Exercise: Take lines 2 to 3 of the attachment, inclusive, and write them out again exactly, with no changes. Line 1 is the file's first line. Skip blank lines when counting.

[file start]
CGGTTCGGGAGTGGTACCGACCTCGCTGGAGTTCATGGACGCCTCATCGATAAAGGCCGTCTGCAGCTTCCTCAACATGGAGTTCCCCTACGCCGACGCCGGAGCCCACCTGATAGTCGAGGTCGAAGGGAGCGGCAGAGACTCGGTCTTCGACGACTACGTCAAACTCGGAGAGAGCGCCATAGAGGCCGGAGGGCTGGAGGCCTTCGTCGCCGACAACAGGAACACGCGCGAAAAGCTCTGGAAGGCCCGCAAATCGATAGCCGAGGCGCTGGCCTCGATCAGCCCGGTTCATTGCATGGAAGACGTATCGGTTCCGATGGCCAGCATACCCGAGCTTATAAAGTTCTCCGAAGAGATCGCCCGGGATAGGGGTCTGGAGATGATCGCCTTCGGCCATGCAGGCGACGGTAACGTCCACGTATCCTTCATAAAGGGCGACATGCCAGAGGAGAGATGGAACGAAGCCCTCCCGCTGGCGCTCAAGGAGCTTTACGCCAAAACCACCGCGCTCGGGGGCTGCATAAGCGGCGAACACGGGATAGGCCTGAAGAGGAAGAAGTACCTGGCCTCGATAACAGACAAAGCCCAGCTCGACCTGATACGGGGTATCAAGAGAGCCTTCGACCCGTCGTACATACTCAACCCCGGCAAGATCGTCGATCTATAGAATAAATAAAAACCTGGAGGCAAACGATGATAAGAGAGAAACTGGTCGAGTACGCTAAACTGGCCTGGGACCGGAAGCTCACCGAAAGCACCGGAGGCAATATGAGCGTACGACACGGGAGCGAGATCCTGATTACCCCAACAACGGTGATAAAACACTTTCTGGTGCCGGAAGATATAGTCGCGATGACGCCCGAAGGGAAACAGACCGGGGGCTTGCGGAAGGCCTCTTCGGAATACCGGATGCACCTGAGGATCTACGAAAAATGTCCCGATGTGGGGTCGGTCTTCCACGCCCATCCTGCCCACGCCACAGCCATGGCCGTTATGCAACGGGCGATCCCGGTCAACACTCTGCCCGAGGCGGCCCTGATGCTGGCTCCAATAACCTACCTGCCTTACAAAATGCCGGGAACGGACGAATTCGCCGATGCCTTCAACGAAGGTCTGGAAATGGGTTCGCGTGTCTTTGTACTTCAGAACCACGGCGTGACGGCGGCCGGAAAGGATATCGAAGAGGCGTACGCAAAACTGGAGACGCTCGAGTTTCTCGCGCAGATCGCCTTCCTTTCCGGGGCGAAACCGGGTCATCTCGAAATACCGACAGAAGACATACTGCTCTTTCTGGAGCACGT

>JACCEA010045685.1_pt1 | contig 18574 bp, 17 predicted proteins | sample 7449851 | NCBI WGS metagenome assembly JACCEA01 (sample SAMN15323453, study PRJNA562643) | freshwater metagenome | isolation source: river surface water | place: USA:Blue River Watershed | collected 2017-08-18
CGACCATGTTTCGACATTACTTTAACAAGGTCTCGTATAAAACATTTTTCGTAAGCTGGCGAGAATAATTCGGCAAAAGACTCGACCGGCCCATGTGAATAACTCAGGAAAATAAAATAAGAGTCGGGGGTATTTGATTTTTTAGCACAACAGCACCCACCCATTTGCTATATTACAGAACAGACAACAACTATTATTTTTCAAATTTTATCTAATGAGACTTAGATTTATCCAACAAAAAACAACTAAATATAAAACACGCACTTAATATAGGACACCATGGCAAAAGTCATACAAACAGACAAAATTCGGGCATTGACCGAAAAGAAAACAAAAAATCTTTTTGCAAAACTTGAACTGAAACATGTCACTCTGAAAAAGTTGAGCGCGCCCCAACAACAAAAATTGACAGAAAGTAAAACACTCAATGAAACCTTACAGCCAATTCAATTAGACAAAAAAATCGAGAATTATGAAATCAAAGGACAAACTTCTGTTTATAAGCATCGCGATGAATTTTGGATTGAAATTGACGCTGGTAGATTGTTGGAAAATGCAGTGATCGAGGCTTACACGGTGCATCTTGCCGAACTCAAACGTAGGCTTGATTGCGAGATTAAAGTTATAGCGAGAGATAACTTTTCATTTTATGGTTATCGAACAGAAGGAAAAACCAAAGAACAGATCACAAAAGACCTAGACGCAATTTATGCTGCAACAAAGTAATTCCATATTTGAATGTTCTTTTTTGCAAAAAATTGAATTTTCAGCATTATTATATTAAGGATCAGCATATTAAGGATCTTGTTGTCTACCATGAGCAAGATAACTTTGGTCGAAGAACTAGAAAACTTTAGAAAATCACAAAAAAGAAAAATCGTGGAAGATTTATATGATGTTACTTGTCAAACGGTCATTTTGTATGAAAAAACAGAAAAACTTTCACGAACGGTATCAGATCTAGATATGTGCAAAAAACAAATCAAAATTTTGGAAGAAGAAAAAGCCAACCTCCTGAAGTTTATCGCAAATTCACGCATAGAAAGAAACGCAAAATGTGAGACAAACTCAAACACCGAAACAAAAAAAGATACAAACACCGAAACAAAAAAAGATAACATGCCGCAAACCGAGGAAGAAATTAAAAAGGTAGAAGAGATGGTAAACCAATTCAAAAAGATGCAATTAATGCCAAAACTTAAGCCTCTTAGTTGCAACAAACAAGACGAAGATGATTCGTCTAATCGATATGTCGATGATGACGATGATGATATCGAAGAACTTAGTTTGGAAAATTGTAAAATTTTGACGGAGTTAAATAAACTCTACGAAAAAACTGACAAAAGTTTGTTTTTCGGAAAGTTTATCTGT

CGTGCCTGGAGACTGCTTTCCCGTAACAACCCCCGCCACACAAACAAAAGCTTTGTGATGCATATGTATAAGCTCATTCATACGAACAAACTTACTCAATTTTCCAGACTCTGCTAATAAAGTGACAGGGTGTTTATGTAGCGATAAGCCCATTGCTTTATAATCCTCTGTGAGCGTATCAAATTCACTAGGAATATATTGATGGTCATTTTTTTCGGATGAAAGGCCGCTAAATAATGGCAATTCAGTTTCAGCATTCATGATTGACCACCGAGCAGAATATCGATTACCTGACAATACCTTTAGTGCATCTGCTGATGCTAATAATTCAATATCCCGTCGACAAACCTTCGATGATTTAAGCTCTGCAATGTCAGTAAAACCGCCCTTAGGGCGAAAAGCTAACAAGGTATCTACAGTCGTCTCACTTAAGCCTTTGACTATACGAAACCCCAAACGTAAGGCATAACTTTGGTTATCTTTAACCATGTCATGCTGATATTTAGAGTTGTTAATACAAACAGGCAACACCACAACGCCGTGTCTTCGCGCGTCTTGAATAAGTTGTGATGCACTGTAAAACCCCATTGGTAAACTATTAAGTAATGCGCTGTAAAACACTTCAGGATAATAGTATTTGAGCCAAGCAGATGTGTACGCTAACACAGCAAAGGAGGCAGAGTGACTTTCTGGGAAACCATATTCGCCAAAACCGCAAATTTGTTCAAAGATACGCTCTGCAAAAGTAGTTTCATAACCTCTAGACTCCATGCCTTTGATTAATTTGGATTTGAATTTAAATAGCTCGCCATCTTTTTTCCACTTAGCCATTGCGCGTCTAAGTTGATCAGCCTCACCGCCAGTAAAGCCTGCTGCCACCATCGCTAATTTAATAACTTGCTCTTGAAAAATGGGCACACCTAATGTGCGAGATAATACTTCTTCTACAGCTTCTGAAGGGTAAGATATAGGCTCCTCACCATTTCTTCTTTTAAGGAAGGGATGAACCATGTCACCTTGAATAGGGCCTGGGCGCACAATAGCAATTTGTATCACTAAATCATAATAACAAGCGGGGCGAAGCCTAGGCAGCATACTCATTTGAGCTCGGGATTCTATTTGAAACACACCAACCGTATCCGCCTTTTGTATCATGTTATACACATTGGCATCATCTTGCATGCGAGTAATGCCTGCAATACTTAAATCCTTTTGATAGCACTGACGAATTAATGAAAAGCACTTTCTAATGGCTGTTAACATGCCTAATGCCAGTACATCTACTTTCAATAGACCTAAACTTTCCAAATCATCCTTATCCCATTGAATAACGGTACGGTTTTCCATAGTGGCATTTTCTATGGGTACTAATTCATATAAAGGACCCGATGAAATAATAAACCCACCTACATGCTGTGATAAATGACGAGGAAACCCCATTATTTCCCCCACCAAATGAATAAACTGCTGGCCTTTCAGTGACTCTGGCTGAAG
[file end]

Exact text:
>JACCEA010045685.1_pt1 | contig 18574 bp, 17 predicted proteins | sample 7449851 | NCBI WGS metagenome assembly JACCEA01 (sample SAMN15323453, study PRJNA562643) | freshwater metagenome | isolation source: river surface water | place: USA:Blue River Watershed | collected 2017-08-18
CGACCATGTTTCGACATTACTTTAACAAGGTCTCGTATAAAACATTTTTCGTAAGCTGGCGAGAATAATTCGGCAAAAGACTCGACCGGCCCATGTGAATAACTCAGGAAAATAAAATAAGAGTCGGGGGTATTTGATTTTTTAGCACAACAGCACCCACCCATTTGCTATATTACAGAACAGACAACAACTATTATTTTTCAAATTTTATCTAATGAGACTTAGATTTATCCAACAAAAAACAACTAAATATAAAACACGCACTTAATATAGGACACCATGGCAAAAGTCATACAAACAGACAAAATTCGGGCATTGACCGAAAAGAAAACAAAAAATCTTTTTGCAAAACTTGAACTGAAACATGTCACTCTGAAAAAGTTGAGCGCGCCCCAACAACAAAAATTGACAGAAAGTAAAACACTCAATGAAACCTTACAGCCAATTCAATTAGACAAAAAAATCGAGAATTATGAAATCAAAGGACAAACTTCTGTTTATAAGCATCGCGATGAATTTTGGATTGAAATTGACGCTGGTAGATTGTTGGAAAATGCAGTGATCGAGGCTTACACGGTGCATCTTGCCGAACTCAAACGTAGGCTTGATTGCGAGATTAAAGTTATAGCGAGAGATAACTTTTCATTTTATGGTTATCGAACAGAAGGAAAAACCAAAGAACAGATCACAAAAGACCTAGACGCAATTTATGCTGCAACAAAGTAATTCCATATTTGAATGTTCTTTTTTGCAAAAAATTGAATTTTCAGCATTATTATATTAAGGATCAGCATATTAAGGATCTTGTTGTCTACCATGAGCAAGATAACTTTGGTCGAAGAACTAGAAAACTTTAGAAAATCACAAAAAAGAAAAATCGTGGAAGATTTATATGATGTTACTTGTCAAACGGTCATTTTGTATGAAAAAACAGAAAAACTTTCACGAACGGTATCAGATCTAGATATGTGCAAAAAACAAATCAAAATTTTGGAAGAAGAAAAAGCCAACCTCCTGAAGTTTATCGCAAATTCACGCATAGAAAGAAACGCAAAATGTGAGACAAACTCAAACACCGAAACAAAAAAAGATACAAACACCGAAACAAAAAAAGATAACATGCCGCAAACCGAGGAAGAAATTAAAAAGGTAGAAGAGATGGTAAACCAATTCAAAAAGATGCAATTAATGCCAAAACTTAAGCCTCTTAGTTGCAACAAACAAGACGAAGATGATTCGTCTAATCGATATGTCGATGATGACGATGATGATATCGAAGAACTTAGTTTGGAAAATTGTAAAATTTTGACGGAGTTAAATAAACTCTACGAAAAAACTGACAAAAGTTTGTTTTTCGGAAAGTTTATCTGT